-[Jump Button is a weekly column by Drew Taylor, written specially for GameSetWatch, that focuses on the art and substance of video game culture. This week – the first in a series of interviews that explores Australia's emerging 8-bit music scene.]

Even before I've asked my first question, 30-year-old Tyson Hopprich—aka DJ Tr!p—is squirming around on the outdoor cafe bench seat like he's jacked up on four cans of energy drink; his mind and body tapping into a full-blown DJ set no-one else can see or hear.

On the outside he's all black Nintendo tee, nose ring, short hair, dark jeans, arthritic limp in his leg when he walks. A mad energy—shooting out through hands and fingers that play and tweak thin air—just waiting for me to work through my introductions and segue into Tyson's place in the rise of the 8-bit music scene in Australia.

Not quite there yet, words about his new 6-track EP Sid Vicious still spilling from my lips, I imagine this is how he prepares for a gig: eyes closed, muscle memory kicking in, rehearsed katas of DJ-fu rippling outwards.

Enthusiastic 'Yeah-yeah's hurry me along, but I'm there now, and Tyson opens his mouth to answer my first question.

It's an awesome pause.

-Barely 20 minutes later and music flows out over the audience in thick, meaty, 8-bit waves. It's sad and heavy in parts; the opening of a murder mystery adventure. David Cage's Fahrenheit, it's electronic pulse fading with each loop; Tyson easing the rhythm into a body bag, only to suddenly jab it back to life with a nightclub adrenaline shot to it's digital heart.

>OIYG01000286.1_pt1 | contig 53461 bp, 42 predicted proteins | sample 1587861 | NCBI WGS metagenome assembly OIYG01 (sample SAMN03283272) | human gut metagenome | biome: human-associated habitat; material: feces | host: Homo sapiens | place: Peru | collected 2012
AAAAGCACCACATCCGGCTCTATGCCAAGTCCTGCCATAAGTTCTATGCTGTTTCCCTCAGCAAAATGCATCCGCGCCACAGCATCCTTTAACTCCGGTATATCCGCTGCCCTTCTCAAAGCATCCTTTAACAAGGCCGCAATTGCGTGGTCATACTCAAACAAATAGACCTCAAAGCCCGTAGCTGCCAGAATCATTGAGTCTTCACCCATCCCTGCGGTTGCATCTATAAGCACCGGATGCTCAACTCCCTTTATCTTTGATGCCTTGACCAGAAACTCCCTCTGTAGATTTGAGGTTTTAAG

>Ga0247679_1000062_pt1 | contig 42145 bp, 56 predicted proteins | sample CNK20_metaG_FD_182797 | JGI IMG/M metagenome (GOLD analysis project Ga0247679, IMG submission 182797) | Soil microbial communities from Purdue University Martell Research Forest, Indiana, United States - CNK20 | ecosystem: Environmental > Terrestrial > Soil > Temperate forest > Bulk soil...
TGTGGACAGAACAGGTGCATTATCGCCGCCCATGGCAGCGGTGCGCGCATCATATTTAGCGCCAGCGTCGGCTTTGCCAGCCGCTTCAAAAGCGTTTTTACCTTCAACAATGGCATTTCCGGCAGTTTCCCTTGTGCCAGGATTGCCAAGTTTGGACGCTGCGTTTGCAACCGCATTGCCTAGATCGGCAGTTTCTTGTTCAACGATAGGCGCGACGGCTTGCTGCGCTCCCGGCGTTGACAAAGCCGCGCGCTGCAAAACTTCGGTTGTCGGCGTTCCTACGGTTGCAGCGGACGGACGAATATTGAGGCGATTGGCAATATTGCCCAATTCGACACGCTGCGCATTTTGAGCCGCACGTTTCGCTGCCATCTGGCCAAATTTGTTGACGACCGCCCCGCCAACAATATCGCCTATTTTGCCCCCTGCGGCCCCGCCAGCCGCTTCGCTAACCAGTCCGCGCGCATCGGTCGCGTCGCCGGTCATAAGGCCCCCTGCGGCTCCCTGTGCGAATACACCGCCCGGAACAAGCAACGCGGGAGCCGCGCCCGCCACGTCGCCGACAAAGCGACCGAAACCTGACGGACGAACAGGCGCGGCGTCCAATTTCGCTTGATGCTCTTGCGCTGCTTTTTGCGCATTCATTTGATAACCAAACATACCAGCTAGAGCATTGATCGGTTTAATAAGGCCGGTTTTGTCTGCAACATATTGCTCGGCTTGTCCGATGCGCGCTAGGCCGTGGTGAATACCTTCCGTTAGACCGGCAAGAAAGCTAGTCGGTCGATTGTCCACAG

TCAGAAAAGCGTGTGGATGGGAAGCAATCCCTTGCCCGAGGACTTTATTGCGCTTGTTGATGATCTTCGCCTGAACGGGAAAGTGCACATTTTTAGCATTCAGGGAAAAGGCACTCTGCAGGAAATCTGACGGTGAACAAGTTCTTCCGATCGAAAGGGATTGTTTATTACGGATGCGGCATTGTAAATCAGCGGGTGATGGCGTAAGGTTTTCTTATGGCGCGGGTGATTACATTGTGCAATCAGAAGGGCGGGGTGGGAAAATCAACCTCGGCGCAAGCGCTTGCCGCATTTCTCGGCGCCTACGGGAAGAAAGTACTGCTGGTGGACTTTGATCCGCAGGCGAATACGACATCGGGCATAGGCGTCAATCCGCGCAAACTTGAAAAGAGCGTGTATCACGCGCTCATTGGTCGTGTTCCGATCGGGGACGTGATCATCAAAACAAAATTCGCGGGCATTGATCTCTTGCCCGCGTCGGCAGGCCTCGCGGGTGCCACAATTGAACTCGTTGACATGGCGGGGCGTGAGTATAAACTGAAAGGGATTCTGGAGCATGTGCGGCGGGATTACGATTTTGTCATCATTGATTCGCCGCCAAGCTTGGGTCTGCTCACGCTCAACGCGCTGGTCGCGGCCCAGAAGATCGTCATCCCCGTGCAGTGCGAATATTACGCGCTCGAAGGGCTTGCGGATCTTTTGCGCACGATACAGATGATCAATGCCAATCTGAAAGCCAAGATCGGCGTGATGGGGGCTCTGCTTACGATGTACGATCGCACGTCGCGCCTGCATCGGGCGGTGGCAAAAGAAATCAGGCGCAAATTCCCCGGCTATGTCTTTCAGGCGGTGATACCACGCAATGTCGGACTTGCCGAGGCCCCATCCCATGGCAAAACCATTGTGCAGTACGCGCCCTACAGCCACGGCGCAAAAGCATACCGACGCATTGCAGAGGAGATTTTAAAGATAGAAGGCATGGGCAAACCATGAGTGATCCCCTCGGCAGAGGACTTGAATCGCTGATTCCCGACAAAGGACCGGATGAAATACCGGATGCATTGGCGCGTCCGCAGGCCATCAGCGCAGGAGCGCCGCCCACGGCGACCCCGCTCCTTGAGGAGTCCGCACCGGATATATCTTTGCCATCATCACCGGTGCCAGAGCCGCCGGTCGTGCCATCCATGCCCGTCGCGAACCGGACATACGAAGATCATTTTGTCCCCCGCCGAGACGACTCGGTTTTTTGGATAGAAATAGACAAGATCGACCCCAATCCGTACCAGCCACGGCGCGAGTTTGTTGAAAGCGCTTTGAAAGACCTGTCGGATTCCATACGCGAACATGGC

He starts buzzing then, feeding off the beat as Prodigy-style riffs mix together with a Matrix soundscape. Spins, tweaks and flicks of the deck come deftly, with no hint of the pre-performance twitchiness. A master of electronica.

Seated somewhere in the middle, I think to myself, this is how all premiere screenings of Marcin Ramocki's 8-bit documentary should begin.

The auditorium fills rapidly, like Tyson's sending out some pied piper effect, until people are having to be turned away. Not that Tyson would know. He's in the moment, suspended in distortion, grooving; fully into his beats and riffs so intimately that he can poke and punch the air at all the emphasis points.

Mouth still open, back at the cafe, Tyson making a different point.

Saying, 'I've been making music for about 10 years with my Amiga; using the Commodore 64, and bits and pieces with my PC and Game Boy. For that period, I treated the music I was making with that old technology as just music. That was my medium. They were my instruments. Just like some people use Moogs, and other people use just laptops. But finally seeing there's an 8-bit community beyond Australia that's active, I thought I'd recognize it and make it a bit more literal. With all of my previous stuff, even though it was 8-bit, I was trying to make music which didn't sound 8-bit, even though it had the edge.'

Tyson, trying to explain himself more clearly, adding, 'There are all these lovers of the demo scene, of the Commodore 64, sid tunes, chip tunes, that stuff. But they keep it to themselves in the bedroom, and there's no celebration.

'I wanted to do the sid stuff a long time ago, and there was some other friends who were making that stuff back in high school with me, but it just didn't feel like it was music you could release. It felt too weird.

'Now it feels right.'

-'There's that nostalgic thing,' adds Tyson, 'of being adults, wanting that childhood experience and that innocence; feeling free and playful, because that's what games were about back then. For me, though, I wanted to release this kind of stuff to pay homage to what I love, and the gear I use—which I respect. Even though it's old, I still use it and I don't think its out of date because it still does the job.